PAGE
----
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Wednesday, August 19, 2015

On 10:49 AM by Rachel Preston Prinz in
Sharing some of the internship assignments we give all our interns...

A great deal of what we do involves documenting historic properties. In every state, there are variations of forms you'll want to know how to fill out so that you can document historic structures, sites, buildings, and/or objects.

In New Mexico, they are called Historic Cultural Properties Inventory Forms. The state has a manual for filling out those forms, that explains almost everything you could ever want to know about what is needed in this process - and this is the same information needed in every other state. The manual is available here.

The manual also gets into an abbreviated description of the styles of architecture in New Mexico.

Assignments:

1) Download and read the manual to be come familiar with the process.

2) Pick a building in your community that you want to document  for practice.

3) Find the forms for your state. They should be available online. If they are not available, call your State's Historic Preservation Office to get digital copies.

4) Fill in the forms for the building you chose. To get a history of the structure, you might want to coordinate with your city planning manager (just tell them you are an intern and this is your assignment) and see if someone has done that part already. They may give it to you. Or, you may choose to go to the archives at your local library to research the structure... or complete an oral interview with the owners of the building to create one.

5) Send to us for review!

6) Once they are completed and reviewed, you might want to call your city or town's planning manager to see if they'd like a copy.

7) Put this in your portfolio!

Postscript and extended learning opportunities:

One of the interns taking this course sent in images from his project, befuddled where to fit  the building in within the contexts of American architectural history. He chose a unique project... a historic train station in South Carolina.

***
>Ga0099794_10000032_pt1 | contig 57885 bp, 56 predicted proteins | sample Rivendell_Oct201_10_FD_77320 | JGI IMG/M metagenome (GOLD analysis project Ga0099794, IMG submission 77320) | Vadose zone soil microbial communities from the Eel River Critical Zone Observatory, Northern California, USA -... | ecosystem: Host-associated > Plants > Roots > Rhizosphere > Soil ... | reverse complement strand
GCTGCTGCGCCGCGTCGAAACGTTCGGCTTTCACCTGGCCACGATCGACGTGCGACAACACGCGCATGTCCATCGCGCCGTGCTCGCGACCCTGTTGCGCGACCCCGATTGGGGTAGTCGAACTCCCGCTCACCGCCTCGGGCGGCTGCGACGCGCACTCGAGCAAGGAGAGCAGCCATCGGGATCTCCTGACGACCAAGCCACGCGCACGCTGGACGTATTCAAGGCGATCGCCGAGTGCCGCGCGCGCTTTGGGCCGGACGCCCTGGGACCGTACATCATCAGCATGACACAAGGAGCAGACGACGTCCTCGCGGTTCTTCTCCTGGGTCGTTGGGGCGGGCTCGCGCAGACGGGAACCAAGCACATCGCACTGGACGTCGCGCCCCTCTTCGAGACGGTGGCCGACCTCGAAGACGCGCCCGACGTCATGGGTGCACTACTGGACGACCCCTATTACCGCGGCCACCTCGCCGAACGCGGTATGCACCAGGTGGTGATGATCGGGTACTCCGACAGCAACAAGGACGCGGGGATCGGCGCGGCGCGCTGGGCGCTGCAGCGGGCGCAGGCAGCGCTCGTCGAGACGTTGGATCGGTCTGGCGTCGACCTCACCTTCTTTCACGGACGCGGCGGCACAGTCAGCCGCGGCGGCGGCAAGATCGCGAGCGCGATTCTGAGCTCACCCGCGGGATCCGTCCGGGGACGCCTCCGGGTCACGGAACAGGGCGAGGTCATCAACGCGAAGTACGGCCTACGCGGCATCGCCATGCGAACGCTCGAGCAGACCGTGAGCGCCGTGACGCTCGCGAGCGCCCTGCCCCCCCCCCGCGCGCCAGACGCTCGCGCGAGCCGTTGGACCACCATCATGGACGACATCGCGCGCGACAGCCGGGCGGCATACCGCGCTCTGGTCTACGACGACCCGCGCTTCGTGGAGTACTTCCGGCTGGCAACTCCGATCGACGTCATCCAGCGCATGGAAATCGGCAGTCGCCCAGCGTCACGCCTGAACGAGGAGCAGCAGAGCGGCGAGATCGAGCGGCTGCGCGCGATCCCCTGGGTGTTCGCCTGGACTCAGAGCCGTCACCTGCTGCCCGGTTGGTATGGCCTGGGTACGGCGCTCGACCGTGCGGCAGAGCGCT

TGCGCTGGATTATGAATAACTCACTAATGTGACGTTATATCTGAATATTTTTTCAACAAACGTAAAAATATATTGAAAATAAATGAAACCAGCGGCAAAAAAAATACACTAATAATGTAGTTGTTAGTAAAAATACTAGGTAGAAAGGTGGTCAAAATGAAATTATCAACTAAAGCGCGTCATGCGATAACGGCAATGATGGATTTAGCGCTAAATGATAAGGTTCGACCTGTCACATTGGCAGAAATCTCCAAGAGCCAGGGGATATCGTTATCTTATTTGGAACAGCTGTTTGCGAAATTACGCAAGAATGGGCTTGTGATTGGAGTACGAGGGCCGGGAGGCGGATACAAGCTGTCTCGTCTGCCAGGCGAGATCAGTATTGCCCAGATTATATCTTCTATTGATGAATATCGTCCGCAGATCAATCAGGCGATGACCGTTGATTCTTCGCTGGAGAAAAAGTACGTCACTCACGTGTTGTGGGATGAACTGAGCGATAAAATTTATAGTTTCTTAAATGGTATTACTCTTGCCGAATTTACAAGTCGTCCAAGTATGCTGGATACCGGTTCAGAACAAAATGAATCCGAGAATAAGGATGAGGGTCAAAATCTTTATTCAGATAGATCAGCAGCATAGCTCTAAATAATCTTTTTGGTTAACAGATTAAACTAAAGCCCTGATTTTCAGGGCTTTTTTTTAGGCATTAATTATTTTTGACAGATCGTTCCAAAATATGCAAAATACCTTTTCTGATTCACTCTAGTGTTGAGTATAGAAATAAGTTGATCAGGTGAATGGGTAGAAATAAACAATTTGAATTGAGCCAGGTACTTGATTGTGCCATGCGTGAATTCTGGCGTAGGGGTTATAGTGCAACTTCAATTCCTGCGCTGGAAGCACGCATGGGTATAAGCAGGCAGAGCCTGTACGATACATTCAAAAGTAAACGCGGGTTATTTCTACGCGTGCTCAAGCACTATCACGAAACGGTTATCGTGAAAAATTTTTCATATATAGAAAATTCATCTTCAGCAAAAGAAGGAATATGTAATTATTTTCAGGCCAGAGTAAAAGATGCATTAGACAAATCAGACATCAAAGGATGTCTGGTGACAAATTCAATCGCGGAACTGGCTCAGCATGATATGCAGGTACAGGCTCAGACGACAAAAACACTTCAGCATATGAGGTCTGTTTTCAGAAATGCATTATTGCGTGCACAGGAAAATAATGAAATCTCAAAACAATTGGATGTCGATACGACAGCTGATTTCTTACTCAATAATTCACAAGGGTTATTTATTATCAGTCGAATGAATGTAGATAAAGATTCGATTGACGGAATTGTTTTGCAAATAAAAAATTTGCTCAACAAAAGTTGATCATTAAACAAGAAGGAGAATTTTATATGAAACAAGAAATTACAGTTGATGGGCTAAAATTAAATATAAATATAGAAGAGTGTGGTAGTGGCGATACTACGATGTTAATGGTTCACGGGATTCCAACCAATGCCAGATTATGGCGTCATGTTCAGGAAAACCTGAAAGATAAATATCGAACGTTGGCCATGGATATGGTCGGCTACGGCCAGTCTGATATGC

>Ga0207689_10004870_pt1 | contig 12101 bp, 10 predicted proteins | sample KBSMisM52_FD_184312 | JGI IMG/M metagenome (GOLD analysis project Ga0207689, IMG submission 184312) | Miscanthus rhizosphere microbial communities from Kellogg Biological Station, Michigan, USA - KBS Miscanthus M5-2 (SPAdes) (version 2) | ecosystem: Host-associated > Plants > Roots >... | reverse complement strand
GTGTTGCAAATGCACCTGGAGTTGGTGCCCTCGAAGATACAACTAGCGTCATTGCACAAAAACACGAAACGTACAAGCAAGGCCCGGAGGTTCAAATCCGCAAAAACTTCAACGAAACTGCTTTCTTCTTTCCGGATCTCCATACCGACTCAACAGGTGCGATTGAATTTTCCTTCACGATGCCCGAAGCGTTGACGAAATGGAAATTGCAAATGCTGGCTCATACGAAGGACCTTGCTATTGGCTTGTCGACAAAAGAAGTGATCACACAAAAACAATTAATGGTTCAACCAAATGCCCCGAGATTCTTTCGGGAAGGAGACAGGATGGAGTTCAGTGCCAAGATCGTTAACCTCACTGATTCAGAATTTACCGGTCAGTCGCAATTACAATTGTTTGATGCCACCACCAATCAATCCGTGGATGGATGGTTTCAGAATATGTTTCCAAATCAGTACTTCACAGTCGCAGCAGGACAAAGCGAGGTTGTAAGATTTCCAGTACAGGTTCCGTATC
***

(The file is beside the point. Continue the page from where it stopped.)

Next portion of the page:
I used to work on a lot of historic train stations when I was in Virginia, so I can tell you more about these buildings that you'll ever want to know. But that's my institutional knowledge. That doesn't help YOU answer the question. And I want you to be able to.

But there isn't a style called "American Railroad" in the state. So what to do?

Each state typically has an online listing of all their National Register properties, usually available through the website of the State Historic Preservation Office (SHPO). This list usually has links to nomination forms for each property. As in the case of railroad buildings, you can search the archives for few properties like yours using search terms like "railroad" and "depot" and often find some guidance to see what others have done in this case.

In South Carolina, for instance, the SHPO's website has a link to their archives and a new window takes you a searchable database. A search for "depot" comes up with no entries, however a search for "railroad"comes up with 28 records. On the far right are links to the individual nomination forms. When you get to the entries for your state, check a few of these out and see what style(s) they used. Then choose one or two and put them on the HCPI form (or whatever your state calls it). Remember, if you are doing these forms, you'll be submitting them to the SHPO, who will review them and verify that you suggested the style they want.  ALWAYS put one in. Even if you are wrong. It is better to guess, be wrong, and learn from the experience than to put your job in someone else's hands. And, you may well learn something in the process. From one of these forms, we can verify that a railroad structure with two waiting rooms was used during segregation. The one on the end of the building, with all the natural light and pretty views, was for whites. The one on the other side, before the loud freight room and much darker inside, was for blacks. This is an important thing to know about American history. And it helps us date the structure to post-railroad and pre-desegregation. That's a smaller time window in which to perform archival research to get the actual date of construction...

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